Beyond Boldin and Williams, things start to get a bit more crowded. Recently Coach Jim Harbaugh traded the struggling A.J. Jenkins to Kansas City for Jon Baldwin. Jenkins was the first-round pick by the 49ers in the 2012 draft but was active for just three games last year, despite being healthy. He did very little to impress the team in the offseason and was traded as a result. Baldwin hasn’t had much time yet to prove himself to his new team, but all indications are that the team is happy with his progress so far. Harbaugh has described him as a good fit and he is a likely candidate to make the final roster.
Amongst the rest of the names in the battle to make the roster, including Marlon Moore, Chad Hall, Kassim Osgood, Austin Collie, and Lavelle Hawkins, rookie Quinton Patton seems to be rising to the top. Patton’s ability to show his worth was limited by a broken finger that kept him out for several weeks, but he made the most of the time he had during his first pre-season performance on Sunday. He caught four passes for 35 yards and got a touchdown in the game and he looks comfortable playing on the big stage. Kaepernick has shown on and off the field that he sees Patton as a smart, reliable receiver who finds ways to get open. The chemistry between the two will go a long way to solidifying his spot on the team.
Regardless of who makes the team, the instability at the wide receiver position is compounded by the lack of a reliable back-up quarterback. Kaepernick is certainly one of the most talented quarterbacks heading into the 2013 season, but what if he gets hurt? As the 49ers well know, no matter how good your starter is, a solid backup is an absolute necessity. The problem with having such a multi-dimensional quarterback like Kaepernick is that it becomes much harder to find a backup who can handle the plays. Defenses around the league will be well aware that it will only take one hard hit to Kaepernick to get to get to Colt McCoy. Defenses will be gunning for Kaepernick and while he was impressive last year at avoiding contact, having a running quarterback who is constantly in fear of being hit is a risky position to be in. In addition to sliding and getting out of bounds to avoid contact, the other vital step to avoiding injury is throwing the ball more often. Solid receivers are a necessary part of that equation. With Crabtree out and a very uncertain core of receivers, the tendency would be to use the skills of Kaepernick and Frank Gore and run the ball often. If the 49ers stick to the run game exclusively, they will become a one-dimensional and easily predictable offense. It will be up to this new core of receivers, whoever they end up being, to provide enough of a passing threat to allow the team to be successful on the run as well.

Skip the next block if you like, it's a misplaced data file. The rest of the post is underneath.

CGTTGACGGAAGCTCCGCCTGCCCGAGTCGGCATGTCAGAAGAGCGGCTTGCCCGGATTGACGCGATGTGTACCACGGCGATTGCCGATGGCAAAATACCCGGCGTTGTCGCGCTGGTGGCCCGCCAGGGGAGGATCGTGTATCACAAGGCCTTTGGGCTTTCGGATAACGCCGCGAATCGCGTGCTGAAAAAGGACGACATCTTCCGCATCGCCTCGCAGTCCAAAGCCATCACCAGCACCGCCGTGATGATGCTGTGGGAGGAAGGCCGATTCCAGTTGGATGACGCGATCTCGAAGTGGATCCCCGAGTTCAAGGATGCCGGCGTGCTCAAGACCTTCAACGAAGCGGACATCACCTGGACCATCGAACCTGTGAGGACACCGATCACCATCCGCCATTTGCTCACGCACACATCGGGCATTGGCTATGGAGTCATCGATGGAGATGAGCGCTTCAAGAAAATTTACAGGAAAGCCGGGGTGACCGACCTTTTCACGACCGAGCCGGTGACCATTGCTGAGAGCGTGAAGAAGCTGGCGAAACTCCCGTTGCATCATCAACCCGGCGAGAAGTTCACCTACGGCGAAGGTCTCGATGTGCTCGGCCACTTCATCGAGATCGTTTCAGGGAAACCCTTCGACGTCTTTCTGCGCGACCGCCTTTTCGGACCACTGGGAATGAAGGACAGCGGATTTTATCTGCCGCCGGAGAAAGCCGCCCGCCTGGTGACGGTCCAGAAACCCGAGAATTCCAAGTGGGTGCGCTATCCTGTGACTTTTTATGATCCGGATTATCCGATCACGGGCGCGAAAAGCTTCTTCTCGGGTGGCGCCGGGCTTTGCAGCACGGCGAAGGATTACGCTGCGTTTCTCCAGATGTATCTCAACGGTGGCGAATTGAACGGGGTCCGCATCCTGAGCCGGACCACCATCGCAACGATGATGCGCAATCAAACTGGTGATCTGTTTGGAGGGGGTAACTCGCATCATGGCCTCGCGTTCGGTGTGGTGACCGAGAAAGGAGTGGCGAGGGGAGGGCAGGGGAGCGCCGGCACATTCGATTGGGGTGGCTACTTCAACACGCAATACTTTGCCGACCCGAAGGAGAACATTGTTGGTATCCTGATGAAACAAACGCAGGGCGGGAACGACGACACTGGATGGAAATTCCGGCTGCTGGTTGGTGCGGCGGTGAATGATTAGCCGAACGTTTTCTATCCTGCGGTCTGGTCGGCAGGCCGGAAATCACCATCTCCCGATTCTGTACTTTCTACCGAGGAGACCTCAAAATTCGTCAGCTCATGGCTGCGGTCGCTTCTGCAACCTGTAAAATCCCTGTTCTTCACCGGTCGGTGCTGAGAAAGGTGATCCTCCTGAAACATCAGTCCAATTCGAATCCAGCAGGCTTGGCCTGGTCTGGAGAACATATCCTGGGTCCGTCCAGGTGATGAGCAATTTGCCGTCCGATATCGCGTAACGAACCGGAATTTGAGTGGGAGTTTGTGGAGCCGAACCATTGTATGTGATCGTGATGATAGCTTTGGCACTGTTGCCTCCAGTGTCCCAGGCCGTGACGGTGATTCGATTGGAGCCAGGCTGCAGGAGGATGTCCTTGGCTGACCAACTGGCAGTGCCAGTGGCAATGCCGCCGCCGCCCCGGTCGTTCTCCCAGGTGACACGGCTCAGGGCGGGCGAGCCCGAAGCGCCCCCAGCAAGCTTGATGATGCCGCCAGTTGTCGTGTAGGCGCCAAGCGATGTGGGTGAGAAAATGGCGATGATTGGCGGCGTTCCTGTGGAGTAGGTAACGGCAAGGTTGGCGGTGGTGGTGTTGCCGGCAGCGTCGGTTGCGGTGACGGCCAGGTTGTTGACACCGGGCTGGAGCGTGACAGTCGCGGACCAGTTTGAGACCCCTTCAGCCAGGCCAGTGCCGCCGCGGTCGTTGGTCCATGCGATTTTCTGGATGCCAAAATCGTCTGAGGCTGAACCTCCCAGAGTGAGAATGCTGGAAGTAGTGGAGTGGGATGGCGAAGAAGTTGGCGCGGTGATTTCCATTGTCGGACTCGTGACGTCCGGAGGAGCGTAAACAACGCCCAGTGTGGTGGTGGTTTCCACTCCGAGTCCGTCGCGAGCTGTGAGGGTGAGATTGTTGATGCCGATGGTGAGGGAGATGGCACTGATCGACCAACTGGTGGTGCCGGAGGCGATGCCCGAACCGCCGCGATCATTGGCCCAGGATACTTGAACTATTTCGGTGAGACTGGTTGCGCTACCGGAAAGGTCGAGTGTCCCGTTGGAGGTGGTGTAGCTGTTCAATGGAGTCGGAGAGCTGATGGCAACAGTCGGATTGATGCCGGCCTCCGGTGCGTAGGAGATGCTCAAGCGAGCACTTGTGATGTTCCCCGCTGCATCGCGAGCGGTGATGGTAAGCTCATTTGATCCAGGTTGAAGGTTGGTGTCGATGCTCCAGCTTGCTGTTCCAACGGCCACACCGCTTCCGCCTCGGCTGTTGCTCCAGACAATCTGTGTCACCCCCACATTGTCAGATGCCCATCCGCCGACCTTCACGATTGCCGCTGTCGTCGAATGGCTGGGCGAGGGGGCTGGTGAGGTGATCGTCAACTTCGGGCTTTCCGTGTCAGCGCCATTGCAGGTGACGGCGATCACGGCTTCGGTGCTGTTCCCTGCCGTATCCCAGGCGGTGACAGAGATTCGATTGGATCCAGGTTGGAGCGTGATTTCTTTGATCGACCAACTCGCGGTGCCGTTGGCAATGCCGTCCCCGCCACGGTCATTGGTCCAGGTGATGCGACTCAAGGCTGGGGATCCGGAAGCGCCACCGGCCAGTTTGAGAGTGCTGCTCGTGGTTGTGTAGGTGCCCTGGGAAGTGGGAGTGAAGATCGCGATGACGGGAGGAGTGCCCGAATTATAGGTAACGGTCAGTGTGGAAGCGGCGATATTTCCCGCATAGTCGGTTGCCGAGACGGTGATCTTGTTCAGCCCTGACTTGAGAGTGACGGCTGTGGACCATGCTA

The stakes are different for Kaepernick this year. Despite all the hype, this is a quarterback who has yet to be a starter for a full NFL season. He is no longer new and unpredictable. Every team in the league will be ready to take him on, and he’ll need a core of receivers he can depend on to be successful. After all, once you’ve proven you can take a team to the Super Bowl once, nothing less will be enough.